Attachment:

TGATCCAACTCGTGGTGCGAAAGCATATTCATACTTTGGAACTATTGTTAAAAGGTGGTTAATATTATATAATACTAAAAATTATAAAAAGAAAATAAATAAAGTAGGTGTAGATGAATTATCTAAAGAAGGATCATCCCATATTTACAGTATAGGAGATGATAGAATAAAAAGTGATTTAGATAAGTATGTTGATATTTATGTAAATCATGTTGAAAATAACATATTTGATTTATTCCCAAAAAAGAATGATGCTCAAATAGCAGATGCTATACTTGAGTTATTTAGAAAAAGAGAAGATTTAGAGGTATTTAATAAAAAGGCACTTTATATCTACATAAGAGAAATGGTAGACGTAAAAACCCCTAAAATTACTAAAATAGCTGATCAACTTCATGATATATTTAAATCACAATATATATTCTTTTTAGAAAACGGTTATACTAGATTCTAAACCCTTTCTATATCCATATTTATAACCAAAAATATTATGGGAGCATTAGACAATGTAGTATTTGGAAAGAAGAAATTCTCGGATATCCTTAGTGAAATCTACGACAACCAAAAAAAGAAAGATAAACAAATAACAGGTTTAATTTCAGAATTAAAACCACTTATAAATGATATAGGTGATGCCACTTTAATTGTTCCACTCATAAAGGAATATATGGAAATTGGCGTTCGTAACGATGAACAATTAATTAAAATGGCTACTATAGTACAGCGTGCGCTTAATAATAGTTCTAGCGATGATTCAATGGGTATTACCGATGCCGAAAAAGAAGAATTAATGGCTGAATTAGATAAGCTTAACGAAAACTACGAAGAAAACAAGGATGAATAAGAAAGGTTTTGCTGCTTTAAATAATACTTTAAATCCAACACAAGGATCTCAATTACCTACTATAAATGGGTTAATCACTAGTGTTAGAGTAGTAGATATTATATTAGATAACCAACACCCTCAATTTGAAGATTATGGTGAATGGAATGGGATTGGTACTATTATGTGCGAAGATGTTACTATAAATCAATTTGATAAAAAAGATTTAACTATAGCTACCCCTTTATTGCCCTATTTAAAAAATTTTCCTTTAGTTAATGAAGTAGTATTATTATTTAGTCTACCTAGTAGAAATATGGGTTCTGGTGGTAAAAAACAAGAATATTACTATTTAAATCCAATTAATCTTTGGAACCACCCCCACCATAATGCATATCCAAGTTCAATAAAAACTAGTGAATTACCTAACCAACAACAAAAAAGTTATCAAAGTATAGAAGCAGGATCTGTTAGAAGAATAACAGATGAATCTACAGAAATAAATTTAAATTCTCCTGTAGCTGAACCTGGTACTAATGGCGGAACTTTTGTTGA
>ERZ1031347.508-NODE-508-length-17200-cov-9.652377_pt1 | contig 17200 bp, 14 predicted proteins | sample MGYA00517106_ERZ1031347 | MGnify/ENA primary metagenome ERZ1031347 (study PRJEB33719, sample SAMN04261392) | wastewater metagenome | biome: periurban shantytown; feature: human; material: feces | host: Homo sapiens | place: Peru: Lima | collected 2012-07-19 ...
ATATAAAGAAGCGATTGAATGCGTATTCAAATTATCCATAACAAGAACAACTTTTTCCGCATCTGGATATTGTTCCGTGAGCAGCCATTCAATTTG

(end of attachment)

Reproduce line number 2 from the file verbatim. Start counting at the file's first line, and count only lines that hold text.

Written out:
>ERZ1031347.508-NODE-508-length-17200-cov-9.652377_pt1 | contig 17200 bp, 14 predicted proteins | sample MGYA00517106_ERZ1031347 | MGnify/ENA primary metagenome ERZ1031347 (study PRJEB33719, sample SAMN04261392) | wastewater metagenome | biome: periurban shantytown; feature: human; material: feces | host: Homo sapiens | place: Peru: Lima | collected 2012-07-19 ...